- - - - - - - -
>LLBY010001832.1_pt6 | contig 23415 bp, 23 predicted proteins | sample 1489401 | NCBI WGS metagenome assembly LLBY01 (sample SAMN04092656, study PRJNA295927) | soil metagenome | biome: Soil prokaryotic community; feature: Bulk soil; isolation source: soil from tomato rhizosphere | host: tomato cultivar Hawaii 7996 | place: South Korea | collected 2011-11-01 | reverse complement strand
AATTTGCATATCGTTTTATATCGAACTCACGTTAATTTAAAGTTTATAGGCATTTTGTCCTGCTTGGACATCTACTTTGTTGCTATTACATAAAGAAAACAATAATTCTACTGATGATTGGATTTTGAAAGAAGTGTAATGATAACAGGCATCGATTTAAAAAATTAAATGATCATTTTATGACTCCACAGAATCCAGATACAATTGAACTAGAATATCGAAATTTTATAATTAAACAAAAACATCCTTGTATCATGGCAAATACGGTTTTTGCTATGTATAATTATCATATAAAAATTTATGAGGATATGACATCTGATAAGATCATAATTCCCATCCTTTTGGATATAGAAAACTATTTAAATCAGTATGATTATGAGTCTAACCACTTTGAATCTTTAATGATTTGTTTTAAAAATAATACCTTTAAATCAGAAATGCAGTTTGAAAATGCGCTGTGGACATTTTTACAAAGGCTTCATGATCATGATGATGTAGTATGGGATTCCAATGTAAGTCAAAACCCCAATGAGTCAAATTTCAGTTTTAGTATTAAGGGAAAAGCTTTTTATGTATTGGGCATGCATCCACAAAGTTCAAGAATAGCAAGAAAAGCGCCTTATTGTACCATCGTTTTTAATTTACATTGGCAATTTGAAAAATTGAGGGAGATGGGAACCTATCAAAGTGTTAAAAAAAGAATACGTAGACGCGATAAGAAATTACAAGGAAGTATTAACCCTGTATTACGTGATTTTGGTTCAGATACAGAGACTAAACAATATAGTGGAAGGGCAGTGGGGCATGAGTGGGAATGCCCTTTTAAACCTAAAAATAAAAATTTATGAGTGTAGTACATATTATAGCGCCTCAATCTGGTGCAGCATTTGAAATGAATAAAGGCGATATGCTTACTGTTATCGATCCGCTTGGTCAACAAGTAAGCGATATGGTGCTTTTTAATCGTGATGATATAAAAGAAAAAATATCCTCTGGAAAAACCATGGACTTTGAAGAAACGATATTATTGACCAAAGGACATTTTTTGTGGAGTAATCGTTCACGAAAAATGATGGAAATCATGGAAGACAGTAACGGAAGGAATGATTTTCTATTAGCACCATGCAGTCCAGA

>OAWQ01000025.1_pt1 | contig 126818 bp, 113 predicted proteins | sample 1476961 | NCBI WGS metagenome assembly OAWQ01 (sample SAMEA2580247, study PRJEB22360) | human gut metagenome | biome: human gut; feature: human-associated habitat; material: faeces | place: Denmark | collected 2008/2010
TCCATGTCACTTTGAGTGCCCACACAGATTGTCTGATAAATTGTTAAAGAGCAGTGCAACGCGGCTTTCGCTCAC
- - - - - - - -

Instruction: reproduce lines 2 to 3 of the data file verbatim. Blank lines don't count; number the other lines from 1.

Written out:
AATTTGCATATCGTTTTATATCGAACTCACGTTAATTTAAAGTTTATAGGCATTTTGTCCTGCTTGGACATCTACTTTGTTGCTATTACATAAAGAAAACAATAATTCTACTGATGATTGGATTTTGAAAGAAGTGTAATGATAACAGGCATCGATTTAAAAAATTAAATGATCATTTTATGACTCCACAGAATCCAGATACAATTGAACTAGAATATCGAAATTTTATAATTAAACAAAAACATCCTTGTATCATGGCAAATACGGTTTTTGCTATGTATAATTATCATATAAAAATTTATGAGGATATGACATCTGATAAGATCATAATTCCCATCCTTTTGGATATAGAAAACTATTTAAATCAGTATGATTATGAGTCTAACCACTTTGAATCTTTAATGATTTGTTTTAAAAATAATACCTTTAAATCAGAAATGCAGTTTGAAAATGCGCTGTGGACATTTTTACAAAGGCTTCATGATCATGATGATGTAGTATGGGATTCCAATGTAAGTCAAAACCCCAATGAGTCAAATTTCAGTTTTAGTATTAAGGGAAAAGCTTTTTATGTATTGGGCATGCATCCACAAAGTTCAAGAATAGCAAGAAAAGCGCCTTATTGTACCATCGTTTTTAATTTACATTGGCAATTTGAAAAATTGAGGGAGATGGGAACCTATCAAAGTGTTAAAAAAAGAATACGTAGACGCGATAAGAAATTACAAGGAAGTATTAACCCTGTATTACGTGATTTTGGTTCAGATACAGAGACTAAACAATATAGTGGAAGGGCAGTGGGGCATGAGTGGGAATGCCCTTTTAAACCTAAAAATAAAAATTTATGAGTGTAGTACATATTATAGCGCCTCAATCTGGTGCAGCATTTGAAATGAATAAAGGCGATATGCTTACTGTTATCGATCCGCTTGGTCAACAAGTAAGCGATATGGTGCTTTTTAATCGTGATGATATAAAAGAAAAAATATCCTCTGGAAAAACCATGGACTTTGAAGAAACGATATTATTGACCAAAGGACATTTTTTGTGGAGTAATCGTTCACGAAAAATGATGGAAATCATGGAAGACAGTAACGGAAGGAATGATTTTCTATTAGCACCATGCAGTCCAGA

>OAWQ01000025.1_pt1 | contig 126818 bp, 113 predicted proteins | sample 1476961 | NCBI WGS metagenome assembly OAWQ01 (sample SAMEA2580247, study PRJEB22360) | human gut metagenome | biome: human gut; feature: human-associated habitat; material: faeces | place: Denmark | collected 2008/2010